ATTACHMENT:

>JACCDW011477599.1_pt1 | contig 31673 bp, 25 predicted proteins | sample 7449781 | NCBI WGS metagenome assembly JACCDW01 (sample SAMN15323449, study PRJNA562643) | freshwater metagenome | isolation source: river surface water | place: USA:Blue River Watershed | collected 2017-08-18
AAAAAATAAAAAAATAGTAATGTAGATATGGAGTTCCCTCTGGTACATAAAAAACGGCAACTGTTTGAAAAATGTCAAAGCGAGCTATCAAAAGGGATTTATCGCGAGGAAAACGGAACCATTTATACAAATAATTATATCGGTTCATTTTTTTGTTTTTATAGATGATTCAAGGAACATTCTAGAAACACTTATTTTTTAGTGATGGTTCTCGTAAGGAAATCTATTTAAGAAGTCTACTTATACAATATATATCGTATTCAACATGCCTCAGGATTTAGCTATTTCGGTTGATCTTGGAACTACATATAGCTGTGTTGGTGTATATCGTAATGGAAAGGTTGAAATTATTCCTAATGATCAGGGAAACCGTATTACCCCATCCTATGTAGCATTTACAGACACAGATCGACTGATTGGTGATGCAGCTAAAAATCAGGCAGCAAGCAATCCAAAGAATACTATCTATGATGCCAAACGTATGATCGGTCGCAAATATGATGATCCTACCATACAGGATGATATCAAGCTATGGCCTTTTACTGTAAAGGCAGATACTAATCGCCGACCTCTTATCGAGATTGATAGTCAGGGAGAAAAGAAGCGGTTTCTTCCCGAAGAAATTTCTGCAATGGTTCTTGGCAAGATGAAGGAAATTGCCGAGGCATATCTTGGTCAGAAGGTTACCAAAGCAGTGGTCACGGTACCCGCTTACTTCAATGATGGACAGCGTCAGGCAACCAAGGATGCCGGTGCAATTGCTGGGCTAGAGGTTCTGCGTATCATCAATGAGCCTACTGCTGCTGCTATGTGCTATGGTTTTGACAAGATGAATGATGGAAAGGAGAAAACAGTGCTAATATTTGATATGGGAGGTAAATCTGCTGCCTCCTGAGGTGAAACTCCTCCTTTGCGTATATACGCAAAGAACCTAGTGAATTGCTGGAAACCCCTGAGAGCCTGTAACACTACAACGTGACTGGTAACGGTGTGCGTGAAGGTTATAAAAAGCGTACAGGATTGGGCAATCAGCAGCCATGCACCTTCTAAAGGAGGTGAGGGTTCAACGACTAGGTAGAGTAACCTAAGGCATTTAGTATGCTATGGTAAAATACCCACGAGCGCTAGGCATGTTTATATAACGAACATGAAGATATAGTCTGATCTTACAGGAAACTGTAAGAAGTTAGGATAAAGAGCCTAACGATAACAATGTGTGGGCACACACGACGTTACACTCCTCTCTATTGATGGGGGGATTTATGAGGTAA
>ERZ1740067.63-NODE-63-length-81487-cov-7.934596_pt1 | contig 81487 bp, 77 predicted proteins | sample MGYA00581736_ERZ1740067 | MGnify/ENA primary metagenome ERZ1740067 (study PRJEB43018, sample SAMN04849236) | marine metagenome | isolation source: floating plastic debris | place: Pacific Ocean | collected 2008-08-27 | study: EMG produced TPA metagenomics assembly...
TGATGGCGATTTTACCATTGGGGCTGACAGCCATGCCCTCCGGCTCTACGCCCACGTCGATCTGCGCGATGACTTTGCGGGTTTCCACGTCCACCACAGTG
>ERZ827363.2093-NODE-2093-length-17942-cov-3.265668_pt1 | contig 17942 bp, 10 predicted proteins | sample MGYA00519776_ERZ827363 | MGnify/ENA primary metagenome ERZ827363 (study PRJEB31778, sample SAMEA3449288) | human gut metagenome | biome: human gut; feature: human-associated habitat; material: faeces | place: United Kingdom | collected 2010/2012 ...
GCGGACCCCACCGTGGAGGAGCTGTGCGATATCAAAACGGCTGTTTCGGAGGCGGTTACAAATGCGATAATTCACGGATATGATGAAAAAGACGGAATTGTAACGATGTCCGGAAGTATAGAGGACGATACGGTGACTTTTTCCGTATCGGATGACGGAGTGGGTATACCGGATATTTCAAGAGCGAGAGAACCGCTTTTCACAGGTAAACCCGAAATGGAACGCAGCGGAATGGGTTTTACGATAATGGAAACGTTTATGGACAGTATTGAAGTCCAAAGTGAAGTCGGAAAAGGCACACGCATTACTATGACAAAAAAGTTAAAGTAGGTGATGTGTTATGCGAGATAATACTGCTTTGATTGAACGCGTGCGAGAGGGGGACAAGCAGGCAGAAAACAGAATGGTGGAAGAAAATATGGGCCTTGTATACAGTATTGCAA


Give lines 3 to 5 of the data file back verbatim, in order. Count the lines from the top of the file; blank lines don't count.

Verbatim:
>ERZ1740067.63-NODE-63-length-81487-cov-7.934596_pt1 | contig 81487 bp, 77 predicted proteins | sample MGYA00581736_ERZ1740067 | MGnify/ENA primary metagenome ERZ1740067 (study PRJEB43018, sample SAMN04849236) | marine metagenome | isolation source: floating plastic debris | place: Pacific Ocean | collected 2008-08-27 | study: EMG produced TPA metagenomics assembly...
TGATGGCGATTTTACCATTGGGGCTGACAGCCATGCCCTCCGGCTCTACGCCCACGTCGATCTGCGCGATGACTTTGCGGGTTTCCACGTCCACCACAGTG
>ERZ827363.2093-NODE-2093-length-17942-cov-3.265668_pt1 | contig 17942 bp, 10 predicted proteins | sample MGYA00519776_ERZ827363 | MGnify/ENA primary metagenome ERZ827363 (study PRJEB31778, sample SAMEA3449288) | human gut metagenome | biome: human gut; feature: human-associated habitat; material: faeces | place: United Kingdom | collected 2010/2012 ...